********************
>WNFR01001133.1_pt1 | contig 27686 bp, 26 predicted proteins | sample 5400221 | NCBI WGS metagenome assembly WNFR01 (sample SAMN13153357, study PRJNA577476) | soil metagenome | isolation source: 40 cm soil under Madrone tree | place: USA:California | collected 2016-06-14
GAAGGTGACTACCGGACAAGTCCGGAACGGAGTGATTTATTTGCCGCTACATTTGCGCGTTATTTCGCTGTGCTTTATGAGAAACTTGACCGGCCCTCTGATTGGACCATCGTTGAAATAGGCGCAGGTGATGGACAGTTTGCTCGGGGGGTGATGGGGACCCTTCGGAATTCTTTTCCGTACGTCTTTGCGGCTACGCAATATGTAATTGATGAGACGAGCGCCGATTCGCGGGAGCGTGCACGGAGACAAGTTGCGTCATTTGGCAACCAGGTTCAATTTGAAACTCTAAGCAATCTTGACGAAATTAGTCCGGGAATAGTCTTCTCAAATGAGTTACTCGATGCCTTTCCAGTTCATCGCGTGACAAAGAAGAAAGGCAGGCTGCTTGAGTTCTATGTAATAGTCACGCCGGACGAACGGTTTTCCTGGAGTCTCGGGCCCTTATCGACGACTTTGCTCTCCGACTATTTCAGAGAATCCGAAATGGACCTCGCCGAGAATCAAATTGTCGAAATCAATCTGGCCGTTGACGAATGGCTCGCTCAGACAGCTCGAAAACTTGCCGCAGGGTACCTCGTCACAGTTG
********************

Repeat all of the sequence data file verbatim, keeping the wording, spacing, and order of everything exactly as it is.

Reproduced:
>WNFR01001133.1_pt1 | contig 27686 bp, 26 predicted proteins | sample 5400221 | NCBI WGS metagenome assembly WNFR01 (sample SAMN13153357, study PRJNA577476) | soil metagenome | isolation source: 40 cm soil under Madrone tree | place: USA:California | collected 2016-06-14
GAAGGTGACTACCGGACAAGTCCGGAACGGAGTGATTTATTTGCCGCTACATTTGCGCGTTATTTCGCTGTGCTTTATGAGAAACTTGACCGGCCCTCTGATTGGACCATCGTTGAAATAGGCGCAGGTGATGGACAGTTTGCTCGGGGGGTGATGGGGACCCTTCGGAATTCTTTTCCGTACGTCTTTGCGGCTACGCAATATGTAATTGATGAGACGAGCGCCGATTCGCGGGAGCGTGCACGGAGACAAGTTGCGTCATTTGGCAACCAGGTTCAATTTGAAACTCTAAGCAATCTTGACGAAATTAGTCCGGGAATAGTCTTCTCAAATGAGTTACTCGATGCCTTTCCAGTTCATCGCGTGACAAAGAAGAAAGGCAGGCTGCTTGAGTTCTATGTAATAGTCACGCCGGACGAACGGTTTTCCTGGAGTCTCGGGCCCTTATCGACGACTTTGCTCTCCGACTATTTCAGAGAATCCGAAATGGACCTCGCCGAGAATCAAATTGTCGAAATCAATCTGGCCGTTGACGAATGGCTCGCTCAGACAGCTCGAAAACTTGCCGCAGGGTACCTCGTCACAGTTG